The longest pedestrian suspension bridge in the US is now open — and part of it is see-through
Just before I stepped out onto the glass panel portion of the Gatlinburg SkyBridge, my feet and my brain were having a friendly disagreement about the idea.
My feet wanted to stand on glass and look down because it sounded fun. My brain thought standing on glass 150 feet above the ground was a terrible idea.
Thousands of visitors will have the same dilemma while crossing (or not crossing) the longest pedestrian suspension bridge in North America, which opens Friday at the foothills of the Great Smoky Mountains National Park, reports the Knoxville News Sentinel, which is part of the USA TODAY Network.
My feet won the argument.
The SkyBridge Gateway
The 700-foot-long bridge, which runs parallel to Gatlinburg's main strip, looks small from the ground level at the entrance to Gatlinburg SkyLift Park.
As we rode the lift up to the top of Crockett Mountain – in itself a bit of an adrenaline rush – the clouds hung low over the mountains and the temperature dropped.
We hopped off the lift at the top, about 1,800 feet above sea level, crossed a brick patio and headed up a few dozen steps to the bridge platform.
The view from there illustrated that the bridge, which spans the length of more than two football fields, had a significant dip in the middle.
My brain wasn't hot on that dip, either.
The 5-foot-wide bridge no longer looked small, so that was a plus. But the valley underneath it no longer looked close either.
Crossing the SkyBridge
The bridge is secured with thick metal wires the size of my upper arm and anchored by more than 1 million pounds of concrete.
Marketing coordinator Marcus Watson said if 500 people who each weighed 400 pounds were standing on the bridge, it still wouldn't near the weight limit.
That said, long bridges sway and this one rocked enough to make my legs wobble during the first and last quarter of the walk.
We left the swaying behind as we neared the middle of the bridge, which hangs 150 feet above the forest below.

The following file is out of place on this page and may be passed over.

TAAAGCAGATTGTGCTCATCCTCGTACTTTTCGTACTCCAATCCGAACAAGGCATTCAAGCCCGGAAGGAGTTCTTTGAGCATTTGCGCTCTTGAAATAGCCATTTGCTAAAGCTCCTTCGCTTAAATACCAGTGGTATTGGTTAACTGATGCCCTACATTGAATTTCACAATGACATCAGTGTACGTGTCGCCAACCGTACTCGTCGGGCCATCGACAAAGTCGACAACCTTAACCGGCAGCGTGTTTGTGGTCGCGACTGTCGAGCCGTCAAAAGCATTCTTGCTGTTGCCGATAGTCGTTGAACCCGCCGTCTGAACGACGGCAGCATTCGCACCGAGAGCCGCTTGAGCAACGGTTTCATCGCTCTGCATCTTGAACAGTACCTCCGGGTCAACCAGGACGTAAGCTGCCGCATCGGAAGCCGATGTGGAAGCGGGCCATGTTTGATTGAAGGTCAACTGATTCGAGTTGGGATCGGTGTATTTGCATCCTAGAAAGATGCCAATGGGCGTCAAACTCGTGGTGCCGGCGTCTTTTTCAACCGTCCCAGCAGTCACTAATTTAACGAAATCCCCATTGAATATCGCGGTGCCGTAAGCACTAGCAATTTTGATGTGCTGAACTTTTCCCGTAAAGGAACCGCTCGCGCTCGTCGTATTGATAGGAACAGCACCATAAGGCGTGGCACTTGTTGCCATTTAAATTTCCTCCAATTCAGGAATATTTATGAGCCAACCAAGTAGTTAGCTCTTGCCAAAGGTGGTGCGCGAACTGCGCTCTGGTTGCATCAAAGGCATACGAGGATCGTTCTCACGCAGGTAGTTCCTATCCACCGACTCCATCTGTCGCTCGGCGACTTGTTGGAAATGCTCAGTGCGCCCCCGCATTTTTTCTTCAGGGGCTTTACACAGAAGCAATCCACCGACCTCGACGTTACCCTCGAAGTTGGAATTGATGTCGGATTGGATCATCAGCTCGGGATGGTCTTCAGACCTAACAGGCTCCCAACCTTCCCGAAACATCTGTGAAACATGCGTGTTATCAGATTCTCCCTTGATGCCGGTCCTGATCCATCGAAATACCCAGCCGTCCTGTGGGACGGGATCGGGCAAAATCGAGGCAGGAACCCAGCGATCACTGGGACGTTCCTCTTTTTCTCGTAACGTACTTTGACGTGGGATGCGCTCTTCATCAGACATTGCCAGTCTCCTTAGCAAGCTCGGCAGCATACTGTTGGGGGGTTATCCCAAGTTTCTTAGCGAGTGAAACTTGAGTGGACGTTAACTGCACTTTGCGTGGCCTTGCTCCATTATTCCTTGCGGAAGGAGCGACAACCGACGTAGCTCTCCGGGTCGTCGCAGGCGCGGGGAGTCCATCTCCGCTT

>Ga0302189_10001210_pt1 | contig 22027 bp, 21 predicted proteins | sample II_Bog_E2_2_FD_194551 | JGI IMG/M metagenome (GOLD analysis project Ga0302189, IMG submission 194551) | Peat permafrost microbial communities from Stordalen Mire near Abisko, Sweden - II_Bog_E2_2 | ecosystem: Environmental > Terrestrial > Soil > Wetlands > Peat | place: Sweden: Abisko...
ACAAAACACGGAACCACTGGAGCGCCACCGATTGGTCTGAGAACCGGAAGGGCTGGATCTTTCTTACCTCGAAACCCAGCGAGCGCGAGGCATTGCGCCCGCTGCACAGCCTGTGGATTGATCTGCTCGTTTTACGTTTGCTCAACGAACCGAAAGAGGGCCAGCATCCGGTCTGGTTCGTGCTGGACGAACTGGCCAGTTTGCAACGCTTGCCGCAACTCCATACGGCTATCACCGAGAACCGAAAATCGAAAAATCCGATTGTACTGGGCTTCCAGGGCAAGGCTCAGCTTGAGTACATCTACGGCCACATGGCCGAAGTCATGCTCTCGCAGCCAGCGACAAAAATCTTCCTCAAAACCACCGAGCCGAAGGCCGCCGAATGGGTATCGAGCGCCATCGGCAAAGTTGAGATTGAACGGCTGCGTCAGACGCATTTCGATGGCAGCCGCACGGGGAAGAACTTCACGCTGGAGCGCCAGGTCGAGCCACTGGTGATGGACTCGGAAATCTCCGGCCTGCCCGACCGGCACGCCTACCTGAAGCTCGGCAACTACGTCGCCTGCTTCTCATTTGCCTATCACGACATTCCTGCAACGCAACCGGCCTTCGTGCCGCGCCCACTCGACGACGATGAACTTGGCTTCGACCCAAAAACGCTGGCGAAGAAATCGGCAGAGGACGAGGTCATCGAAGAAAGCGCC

Keep a tight grip on your phone during selfie time or you'll never see it again.
Standing on glass above Gatlinburg
I've been skydiving, zip lining and parasailing, but my stomach still dropped as my toes stopped just short of the three glass panels.
It didn't help that, in an almost cinematic fashion, the wind picked up at that moment.
Photographer Brianna Paciorka had already walked out onto the glass in front of me – backward, mind you – to capture my expression. So, to save face, my foot-brain debate was brief and I took my first step.
There will be plenty of people who will turn back before standing on the glass, I'd guess. That's fine – you still get to experience the great view.
But if you do step onto that glass, defy your brain.
I took a breath, planted my feet and looked down. Underneath me was a 100-foot-tall tree. Eventually, my brain righted itself and I was able to enjoy the view down.
Don't get me wrong; I was trying to be as light-footed as possible, and my adrenaline was pumping for the rest of the walk.
Even with low-hanging clouds, we had a great panoramic view of the park and downtown Gatlinburg. Including time for photos and video, we crossed the bridge in about eight minutes.
SkyBridge will likely land on the bucket lists of many adventure seekers, but it's not just an adrenaline rush.
It's a chance to get a mountaintop view for those of us who will never hike Mt. LeConte. My feet and my brain agreed the view was worth it.
Before you go
Opens to public: 1 p.m. May 17
Address: 765 Parkway, Gatlinburg TN
Hours: open daily; 9 a.m.-9 p.m. (10 p.m. after Memorial Day)
Admission price: ages 12-64, $19.95; ages 4-11, $14.95; ages 65+, $17.95